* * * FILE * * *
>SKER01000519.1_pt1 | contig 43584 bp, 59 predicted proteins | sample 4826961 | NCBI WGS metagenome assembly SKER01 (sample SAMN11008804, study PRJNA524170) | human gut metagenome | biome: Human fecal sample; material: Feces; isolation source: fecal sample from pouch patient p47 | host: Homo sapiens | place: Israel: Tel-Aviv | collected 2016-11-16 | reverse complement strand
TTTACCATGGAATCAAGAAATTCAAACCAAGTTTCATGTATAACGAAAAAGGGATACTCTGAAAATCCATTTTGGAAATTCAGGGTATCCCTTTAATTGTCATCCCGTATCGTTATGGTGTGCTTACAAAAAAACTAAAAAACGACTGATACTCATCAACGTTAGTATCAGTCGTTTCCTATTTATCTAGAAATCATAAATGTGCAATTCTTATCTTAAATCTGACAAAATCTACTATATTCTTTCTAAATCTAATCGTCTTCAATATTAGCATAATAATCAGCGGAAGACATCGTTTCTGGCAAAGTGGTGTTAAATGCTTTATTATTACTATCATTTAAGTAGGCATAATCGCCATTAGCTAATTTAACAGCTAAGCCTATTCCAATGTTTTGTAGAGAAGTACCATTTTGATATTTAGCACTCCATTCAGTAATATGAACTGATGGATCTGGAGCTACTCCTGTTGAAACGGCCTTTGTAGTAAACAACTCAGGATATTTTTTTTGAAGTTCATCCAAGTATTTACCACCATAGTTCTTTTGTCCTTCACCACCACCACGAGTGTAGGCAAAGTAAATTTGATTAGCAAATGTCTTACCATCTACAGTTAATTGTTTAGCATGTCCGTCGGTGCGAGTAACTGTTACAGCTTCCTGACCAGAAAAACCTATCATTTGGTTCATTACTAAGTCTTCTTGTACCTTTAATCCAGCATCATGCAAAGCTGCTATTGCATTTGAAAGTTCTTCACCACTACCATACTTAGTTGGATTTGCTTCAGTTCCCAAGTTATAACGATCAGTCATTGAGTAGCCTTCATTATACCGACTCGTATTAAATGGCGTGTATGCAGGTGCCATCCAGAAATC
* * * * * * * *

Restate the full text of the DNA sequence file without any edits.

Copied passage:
>SKER01000519.1_pt1 | contig 43584 bp, 59 predicted proteins | sample 4826961 | NCBI WGS metagenome assembly SKER01 (sample SAMN11008804, study PRJNA524170) | human gut metagenome | biome: Human fecal sample; material: Feces; isolation source: fecal sample from pouch patient p47 | host: Homo sapiens | place: Israel: Tel-Aviv | collected 2016-11-16 | reverse complement strand
TTTACCATGGAATCAAGAAATTCAAACCAAGTTTCATGTATAACGAAAAAGGGATACTCTGAAAATCCATTTTGGAAATTCAGGGTATCCCTTTAATTGTCATCCCGTATCGTTATGGTGTGCTTACAAAAAAACTAAAAAACGACTGATACTCATCAACGTTAGTATCAGTCGTTTCCTATTTATCTAGAAATCATAAATGTGCAATTCTTATCTTAAATCTGACAAAATCTACTATATTCTTTCTAAATCTAATCGTCTTCAATATTAGCATAATAATCAGCGGAAGACATCGTTTCTGGCAAAGTGGTGTTAAATGCTTTATTATTACTATCATTTAAGTAGGCATAATCGCCATTAGCTAATTTAACAGCTAAGCCTATTCCAATGTTTTGTAGAGAAGTACCATTTTGATATTTAGCACTCCATTCAGTAATATGAACTGATGGATCTGGAGCTACTCCTGTTGAAACGGCCTTTGTAGTAAACAACTCAGGATATTTTTTTTGAAGTTCATCCAAGTATTTACCACCATAGTTCTTTTGTCCTTCACCACCACCACGAGTGTAGGCAAAGTAAATTTGATTAGCAAATGTCTTACCATCTACAGTTAATTGTTTAGCATGTCCGTCGGTGCGAGTAACTGTTACAGCTTCCTGACCAGAAAAACCTATCATTTGGTTCATTACTAAGTCTTCTTGTACCTTTAATCCAGCATCATGCAAAGCTGCTATTGCATTTGAAAGTTCTTCACCACTACCATACTTAGTTGGATTTGCTTCAGTTCCCAAGTTATAACGATCAGTCATTGAGTAGCCTTCATTATACCGACTCGTATTAAATGGCGTGTATGCAGGTGCCATCCAGAAATC